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Representation Theory: Basics and Heisenberg Representation (1) *May 17, 2010*

*Posted by Sarah in Uncategorized.*

Tags: representation theory

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Tags: representation theory

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Here’s a new installment of lecture notes from Shamgar Gurevich’s seminar on representation theory. (This was a small group of applied math people, professors and grad students and me, looking at applications of representation theory to the problem of cryo-electron microscopy. It’s very pretty stuff and well taught.)

The Discrete Fourier Transform (DFT) is defined as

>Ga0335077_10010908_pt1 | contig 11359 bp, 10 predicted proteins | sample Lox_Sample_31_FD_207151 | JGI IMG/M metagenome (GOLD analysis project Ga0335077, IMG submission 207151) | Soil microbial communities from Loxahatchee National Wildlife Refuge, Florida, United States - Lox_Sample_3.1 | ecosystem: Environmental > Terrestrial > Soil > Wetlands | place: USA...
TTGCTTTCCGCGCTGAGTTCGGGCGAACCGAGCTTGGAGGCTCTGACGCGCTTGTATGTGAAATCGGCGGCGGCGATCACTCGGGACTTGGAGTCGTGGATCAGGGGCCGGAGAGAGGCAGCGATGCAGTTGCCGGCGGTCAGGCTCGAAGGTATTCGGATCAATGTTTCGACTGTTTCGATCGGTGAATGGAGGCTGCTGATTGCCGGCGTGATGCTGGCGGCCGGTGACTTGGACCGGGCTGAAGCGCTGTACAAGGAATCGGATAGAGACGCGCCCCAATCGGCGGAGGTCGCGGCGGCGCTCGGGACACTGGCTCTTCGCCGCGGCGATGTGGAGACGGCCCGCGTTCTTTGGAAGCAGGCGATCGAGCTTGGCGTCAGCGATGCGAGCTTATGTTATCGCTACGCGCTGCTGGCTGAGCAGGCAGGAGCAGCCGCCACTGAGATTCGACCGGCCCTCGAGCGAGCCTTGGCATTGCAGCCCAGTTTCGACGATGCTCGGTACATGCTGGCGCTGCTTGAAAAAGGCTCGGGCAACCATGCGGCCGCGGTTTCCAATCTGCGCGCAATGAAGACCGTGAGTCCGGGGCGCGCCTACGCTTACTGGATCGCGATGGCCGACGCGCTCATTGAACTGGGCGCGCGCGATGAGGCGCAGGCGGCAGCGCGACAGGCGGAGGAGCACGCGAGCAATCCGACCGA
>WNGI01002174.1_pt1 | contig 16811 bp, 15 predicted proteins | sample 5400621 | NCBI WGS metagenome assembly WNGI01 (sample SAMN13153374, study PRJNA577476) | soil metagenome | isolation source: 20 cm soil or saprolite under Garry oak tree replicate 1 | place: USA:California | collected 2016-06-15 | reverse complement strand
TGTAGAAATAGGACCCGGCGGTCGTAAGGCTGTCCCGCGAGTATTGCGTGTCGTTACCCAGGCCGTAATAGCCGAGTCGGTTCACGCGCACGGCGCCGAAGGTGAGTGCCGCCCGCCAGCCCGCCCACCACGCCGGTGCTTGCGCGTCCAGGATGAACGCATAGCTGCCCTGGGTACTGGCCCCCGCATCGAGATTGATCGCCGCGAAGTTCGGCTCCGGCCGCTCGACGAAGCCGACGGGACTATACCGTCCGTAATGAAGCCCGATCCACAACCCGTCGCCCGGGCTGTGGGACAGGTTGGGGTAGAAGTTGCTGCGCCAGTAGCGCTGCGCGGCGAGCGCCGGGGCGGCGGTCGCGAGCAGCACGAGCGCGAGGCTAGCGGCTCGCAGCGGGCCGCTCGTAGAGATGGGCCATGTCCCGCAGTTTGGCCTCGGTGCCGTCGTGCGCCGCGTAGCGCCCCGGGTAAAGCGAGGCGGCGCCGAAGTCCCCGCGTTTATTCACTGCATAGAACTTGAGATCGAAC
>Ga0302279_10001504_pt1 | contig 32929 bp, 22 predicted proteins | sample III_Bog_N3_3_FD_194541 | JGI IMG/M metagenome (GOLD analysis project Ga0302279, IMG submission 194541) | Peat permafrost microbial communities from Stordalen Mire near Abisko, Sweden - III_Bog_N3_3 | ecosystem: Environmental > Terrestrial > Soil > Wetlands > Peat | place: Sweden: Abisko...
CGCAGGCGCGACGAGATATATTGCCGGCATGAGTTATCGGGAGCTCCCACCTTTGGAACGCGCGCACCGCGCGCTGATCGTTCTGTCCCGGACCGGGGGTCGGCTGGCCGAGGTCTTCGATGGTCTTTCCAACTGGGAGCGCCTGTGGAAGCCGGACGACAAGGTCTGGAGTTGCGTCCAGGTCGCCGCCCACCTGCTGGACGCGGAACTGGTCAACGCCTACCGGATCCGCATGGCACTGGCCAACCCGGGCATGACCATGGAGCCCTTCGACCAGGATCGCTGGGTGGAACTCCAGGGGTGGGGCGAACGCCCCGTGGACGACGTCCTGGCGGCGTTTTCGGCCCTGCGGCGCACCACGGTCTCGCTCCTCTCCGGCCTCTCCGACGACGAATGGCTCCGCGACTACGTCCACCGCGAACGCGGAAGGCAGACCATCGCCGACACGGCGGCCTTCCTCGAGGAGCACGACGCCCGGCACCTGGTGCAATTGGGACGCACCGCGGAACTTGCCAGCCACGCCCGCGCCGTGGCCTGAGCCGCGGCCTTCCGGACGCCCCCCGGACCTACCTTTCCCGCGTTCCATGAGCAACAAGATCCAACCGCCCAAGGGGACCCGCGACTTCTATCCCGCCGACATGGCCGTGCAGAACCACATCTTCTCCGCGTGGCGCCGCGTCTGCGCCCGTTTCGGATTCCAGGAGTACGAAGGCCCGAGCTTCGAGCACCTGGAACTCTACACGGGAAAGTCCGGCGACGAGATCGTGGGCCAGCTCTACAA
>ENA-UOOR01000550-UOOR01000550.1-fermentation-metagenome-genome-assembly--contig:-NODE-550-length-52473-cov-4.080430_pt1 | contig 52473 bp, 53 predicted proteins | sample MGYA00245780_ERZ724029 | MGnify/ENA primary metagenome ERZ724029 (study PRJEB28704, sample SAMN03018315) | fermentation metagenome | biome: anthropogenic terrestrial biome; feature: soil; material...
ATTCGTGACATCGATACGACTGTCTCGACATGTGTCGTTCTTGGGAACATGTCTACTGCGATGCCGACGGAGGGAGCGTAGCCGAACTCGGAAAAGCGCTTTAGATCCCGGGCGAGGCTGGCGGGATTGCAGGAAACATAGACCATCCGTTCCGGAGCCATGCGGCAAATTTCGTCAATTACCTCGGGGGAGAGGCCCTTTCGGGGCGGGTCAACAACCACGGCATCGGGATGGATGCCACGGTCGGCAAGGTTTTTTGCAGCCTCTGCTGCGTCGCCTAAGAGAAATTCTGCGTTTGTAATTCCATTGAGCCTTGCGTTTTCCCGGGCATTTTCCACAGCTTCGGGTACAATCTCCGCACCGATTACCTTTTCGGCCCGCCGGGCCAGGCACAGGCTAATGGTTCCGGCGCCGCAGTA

We want to find a natural basis of eigenvectors, and explain how to compute the DFT fast. Related is the following theorem:

Fix an additive character. There is a unique up to isomorphism irreducible representation such that

Let’s show first:

In particular,

To show this, let us answer

.

How to compute ?

Define

Properties of intertwining numbers :

1.

2.

3.

1 is clear; 3 is proven by Schur’s Lemma.

To prove 2, observe

The result is, if

then

The application to the first theorem is that if

and given a representation then

Proof:

We are now ready to prove the next theorem: the number of irreducible representations of G equals the number of conjugacy classes of G. The idea is an isomorphism between the “geometric side” and the “spectral side.”

Example:

This is an isomorphism:

Assume Then . But .

The left hand side are the functions constant on conjugacy classes of G, while the right hand side are

.

In particular, the number of conjugacy classes is the number of irreducible representations.

And G is abelian if every irreducible representation has dimension 1.

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